Letter From the Editor: Keeping Watch

The ritual of an eternal hurricane watch.

I have an obsession with looking ahead. Not in the sense of being a consummate planner—I’m the ultimate procrastinator—but rather imagining “Where will I be in 20 years?’’ Or, when it’s hurricane season, pondering a future closer at hand. As in “What will life be like a week from now?’’

That feeling prevailed in early September as Hurricane Dorian approached Florida. I have lived in this state for 44 years, including a decade along the east coast, and as the outlook grew worse, I wondered if this monster storm could be the one that changed everything, devastating beach cities, causing incredible destruction inland. Instead, we were saved by something called a low-pressure trough, which kept Dorian at bay. Instead of stalling over us, it did so over the Bahamas, inflicting unimaginable destruction there. And Central Florida was spared the big one yet again.

The latest scare made me realize that most of my life has been one big hurricane watch, at least from June through November. And preparation becomes somewhat of a survivalist game: At what point do you make the journey to Costco to stock up? When do you hit the gas station? How full do you really want the freezer to be?

When Dorian’s threat became ominous, I asked the writers whose work you see regularly on these pages to be prepared to write about what they observed and experienced. In the end, of course, there was little drama to report. Their routine became like everyone else’s: finding things to do with the kids at home because schools were closed, bringing outdoor furniture inside, making sure the cat didn’t escape from the house, baking brownie crisps (I need that recipe, Joseph Hayes), enduring the melodramatic meanderings of the Weather Channel.

Michael McLeod, who has a knack for putting these things into colorful perspective, had this observation, while Dorian was still out there, about to become one of the most powerful storms ever:

“If I hadn't been reading the news the only clue I would have had that something out of the ordinary was afoot was when I walked outside at dusk and found myself staring at one of the most beautiful skies I'd ever seen, with a sliver of turquoise on the western horizon and a menagerie of clouds of so many colors it reminded me of those paint-sample panels at the hardware store. They were moving together like a herd of spooked animals, headed in an unfamiliar direction—southeast, toward skies not quite so placid, and skywatchers less fortunate.”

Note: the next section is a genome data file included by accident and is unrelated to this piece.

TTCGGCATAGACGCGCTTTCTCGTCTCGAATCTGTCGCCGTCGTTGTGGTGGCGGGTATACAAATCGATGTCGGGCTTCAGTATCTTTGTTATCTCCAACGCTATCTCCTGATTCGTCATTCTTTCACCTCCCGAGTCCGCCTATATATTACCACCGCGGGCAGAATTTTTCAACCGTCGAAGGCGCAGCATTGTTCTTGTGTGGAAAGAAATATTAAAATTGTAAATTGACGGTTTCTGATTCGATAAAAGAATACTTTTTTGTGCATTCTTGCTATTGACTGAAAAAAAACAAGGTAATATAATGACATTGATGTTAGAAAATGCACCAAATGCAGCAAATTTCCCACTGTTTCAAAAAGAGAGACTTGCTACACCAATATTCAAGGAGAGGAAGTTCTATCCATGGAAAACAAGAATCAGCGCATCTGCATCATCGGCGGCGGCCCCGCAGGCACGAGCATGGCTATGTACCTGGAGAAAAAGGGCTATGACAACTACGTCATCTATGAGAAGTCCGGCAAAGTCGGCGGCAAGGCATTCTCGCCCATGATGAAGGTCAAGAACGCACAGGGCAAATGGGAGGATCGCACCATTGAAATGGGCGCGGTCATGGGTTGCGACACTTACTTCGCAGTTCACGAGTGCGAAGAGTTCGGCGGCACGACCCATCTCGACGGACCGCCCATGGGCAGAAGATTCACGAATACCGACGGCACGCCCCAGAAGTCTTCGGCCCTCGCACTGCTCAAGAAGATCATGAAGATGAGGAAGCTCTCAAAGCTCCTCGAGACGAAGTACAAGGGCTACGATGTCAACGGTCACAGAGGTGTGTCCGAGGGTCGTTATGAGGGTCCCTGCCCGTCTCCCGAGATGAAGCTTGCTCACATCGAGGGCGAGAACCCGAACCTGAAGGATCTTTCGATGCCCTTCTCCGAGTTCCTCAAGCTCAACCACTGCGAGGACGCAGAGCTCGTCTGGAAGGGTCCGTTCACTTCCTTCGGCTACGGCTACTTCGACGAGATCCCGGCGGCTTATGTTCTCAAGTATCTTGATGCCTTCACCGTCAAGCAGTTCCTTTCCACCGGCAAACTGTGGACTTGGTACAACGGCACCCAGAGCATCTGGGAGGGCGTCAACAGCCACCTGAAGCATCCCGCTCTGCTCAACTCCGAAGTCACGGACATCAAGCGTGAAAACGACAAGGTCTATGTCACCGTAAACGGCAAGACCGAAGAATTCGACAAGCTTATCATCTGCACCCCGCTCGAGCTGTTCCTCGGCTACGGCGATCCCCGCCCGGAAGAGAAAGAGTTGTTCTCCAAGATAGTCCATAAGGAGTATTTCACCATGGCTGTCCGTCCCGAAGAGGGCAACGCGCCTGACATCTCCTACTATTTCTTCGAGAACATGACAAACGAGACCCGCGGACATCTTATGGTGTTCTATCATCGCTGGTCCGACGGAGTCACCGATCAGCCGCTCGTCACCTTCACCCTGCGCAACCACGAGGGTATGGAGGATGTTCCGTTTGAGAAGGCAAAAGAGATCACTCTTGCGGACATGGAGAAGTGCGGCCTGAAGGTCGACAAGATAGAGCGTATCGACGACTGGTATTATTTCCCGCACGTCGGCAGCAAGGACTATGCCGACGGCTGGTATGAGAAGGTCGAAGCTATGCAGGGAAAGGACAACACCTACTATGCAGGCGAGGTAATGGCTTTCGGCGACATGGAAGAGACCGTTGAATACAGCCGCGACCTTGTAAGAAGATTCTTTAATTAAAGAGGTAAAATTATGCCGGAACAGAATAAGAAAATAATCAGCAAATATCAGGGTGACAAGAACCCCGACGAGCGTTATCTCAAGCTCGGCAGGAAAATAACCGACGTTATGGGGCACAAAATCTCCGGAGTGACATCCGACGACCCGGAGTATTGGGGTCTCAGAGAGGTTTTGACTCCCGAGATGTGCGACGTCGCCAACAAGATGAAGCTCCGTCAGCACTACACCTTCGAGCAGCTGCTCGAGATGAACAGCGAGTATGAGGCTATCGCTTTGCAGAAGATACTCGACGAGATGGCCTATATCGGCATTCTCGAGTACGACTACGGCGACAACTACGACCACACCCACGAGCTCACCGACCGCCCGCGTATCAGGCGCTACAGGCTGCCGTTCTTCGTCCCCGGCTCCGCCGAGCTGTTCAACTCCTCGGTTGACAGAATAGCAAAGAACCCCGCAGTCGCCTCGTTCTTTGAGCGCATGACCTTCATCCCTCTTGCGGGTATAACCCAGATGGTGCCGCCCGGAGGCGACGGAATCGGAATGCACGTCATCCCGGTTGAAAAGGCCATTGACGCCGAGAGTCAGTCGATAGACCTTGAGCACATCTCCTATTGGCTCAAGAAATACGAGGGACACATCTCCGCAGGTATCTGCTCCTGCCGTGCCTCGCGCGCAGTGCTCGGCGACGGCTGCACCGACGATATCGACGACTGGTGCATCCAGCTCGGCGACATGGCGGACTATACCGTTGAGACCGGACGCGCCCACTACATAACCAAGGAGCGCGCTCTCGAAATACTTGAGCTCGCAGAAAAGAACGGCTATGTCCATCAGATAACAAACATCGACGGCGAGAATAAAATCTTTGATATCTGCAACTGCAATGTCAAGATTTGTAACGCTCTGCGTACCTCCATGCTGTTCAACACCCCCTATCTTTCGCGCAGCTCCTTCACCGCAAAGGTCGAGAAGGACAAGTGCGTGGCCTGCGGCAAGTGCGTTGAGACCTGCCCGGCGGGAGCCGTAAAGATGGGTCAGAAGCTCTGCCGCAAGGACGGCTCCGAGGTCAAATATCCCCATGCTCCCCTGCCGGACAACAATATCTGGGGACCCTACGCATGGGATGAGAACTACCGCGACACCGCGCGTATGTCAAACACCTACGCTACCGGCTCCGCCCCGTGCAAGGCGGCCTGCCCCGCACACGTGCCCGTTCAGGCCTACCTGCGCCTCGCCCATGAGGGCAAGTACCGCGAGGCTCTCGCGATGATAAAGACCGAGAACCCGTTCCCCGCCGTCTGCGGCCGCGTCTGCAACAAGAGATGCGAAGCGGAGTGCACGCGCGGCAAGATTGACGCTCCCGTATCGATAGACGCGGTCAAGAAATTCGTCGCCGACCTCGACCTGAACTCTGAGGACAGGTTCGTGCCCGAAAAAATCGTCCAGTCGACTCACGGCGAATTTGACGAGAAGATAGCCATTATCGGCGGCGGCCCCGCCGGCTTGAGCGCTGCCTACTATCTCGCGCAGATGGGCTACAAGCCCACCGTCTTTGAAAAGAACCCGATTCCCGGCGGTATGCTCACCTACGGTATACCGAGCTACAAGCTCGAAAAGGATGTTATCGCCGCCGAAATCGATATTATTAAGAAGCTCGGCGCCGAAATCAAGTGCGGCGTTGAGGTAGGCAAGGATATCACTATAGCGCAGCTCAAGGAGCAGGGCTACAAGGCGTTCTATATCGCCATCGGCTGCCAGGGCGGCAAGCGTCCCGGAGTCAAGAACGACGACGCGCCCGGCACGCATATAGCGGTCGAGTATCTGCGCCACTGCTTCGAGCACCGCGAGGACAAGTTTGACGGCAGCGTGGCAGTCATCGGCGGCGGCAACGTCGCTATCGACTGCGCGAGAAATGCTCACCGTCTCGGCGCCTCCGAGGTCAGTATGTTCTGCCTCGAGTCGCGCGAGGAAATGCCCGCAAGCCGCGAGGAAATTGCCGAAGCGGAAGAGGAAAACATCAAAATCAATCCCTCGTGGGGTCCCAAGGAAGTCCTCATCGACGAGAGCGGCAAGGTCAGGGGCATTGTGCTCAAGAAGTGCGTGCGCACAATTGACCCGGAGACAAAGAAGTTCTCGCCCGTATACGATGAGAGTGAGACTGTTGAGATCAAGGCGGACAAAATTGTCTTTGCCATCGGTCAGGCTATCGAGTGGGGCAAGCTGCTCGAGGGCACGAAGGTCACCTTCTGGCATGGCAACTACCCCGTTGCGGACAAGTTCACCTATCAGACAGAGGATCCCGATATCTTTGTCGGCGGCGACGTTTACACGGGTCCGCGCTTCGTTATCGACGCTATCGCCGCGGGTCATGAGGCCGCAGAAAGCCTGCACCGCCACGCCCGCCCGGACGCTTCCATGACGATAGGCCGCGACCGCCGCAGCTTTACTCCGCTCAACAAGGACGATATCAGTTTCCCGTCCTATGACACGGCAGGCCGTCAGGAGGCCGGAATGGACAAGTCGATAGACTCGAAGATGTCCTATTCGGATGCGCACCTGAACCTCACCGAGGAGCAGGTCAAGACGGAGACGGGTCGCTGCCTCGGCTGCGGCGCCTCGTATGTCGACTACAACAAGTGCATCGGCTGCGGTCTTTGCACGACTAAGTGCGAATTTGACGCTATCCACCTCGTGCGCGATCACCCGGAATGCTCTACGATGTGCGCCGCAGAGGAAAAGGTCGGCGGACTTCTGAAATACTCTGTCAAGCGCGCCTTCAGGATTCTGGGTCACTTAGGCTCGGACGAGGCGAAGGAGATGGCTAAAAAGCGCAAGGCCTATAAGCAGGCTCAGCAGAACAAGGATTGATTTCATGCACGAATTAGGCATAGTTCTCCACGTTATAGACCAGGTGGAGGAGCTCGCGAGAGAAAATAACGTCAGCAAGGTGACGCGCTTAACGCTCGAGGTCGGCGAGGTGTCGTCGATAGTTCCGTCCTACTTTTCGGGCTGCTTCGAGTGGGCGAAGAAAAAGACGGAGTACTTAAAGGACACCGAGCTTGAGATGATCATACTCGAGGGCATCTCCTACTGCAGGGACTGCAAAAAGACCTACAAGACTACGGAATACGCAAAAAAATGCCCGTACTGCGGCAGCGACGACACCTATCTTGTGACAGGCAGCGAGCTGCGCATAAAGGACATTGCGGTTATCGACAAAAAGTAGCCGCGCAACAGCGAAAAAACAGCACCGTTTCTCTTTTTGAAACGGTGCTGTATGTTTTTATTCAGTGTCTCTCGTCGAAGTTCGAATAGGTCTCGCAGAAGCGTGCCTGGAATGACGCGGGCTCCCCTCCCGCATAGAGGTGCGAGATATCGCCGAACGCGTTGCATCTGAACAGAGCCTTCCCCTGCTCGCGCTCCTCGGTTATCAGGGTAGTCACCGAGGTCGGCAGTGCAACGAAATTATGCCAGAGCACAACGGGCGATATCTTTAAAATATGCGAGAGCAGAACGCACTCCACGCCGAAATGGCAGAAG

As I write this column, we remain in the heart of storm season, with the National Hurricane Center monitoring three named storms and two other disturbances in the Atlantic and Gulf of Mexico. Here’s hoping that none amount to anything serious—and that I don’t start overthinking the future.

On to brighter subjects—like this month’s issue! We’ve got food adventures galore and we’re not talking about clearing the grocery shelves of canned goods. Rather, Dining Critic Joseph Hayes leads us on the third annual exploration of must-try offerings from restaurants, markets, and other food and drink purveyors. From rubs to Reubens, frog legs to food trucks, great breakfasts to bizarre burgers, there’s something for everyone. Elsewhere, entertainer Wayne Brady talks about his journey from Orlando to national stardom; we offer a history lesson on venerable LaBelle Furs; and Frankenstein’s monster, from Halloween Horror Nights, tells all.

Finally, there’s a bit of extra fun in store starting with this issue. To be a part of it, open the app store on your phone and download the Orlando Magazine Insider app. Then, with your device's camera, use the app to scan the pages with the special symbol scattered throughout the issue, plus the cover. And be prepared to unlock goodies like extra content, videos and free subscriptions. Find details on how it works here.

Categories: Column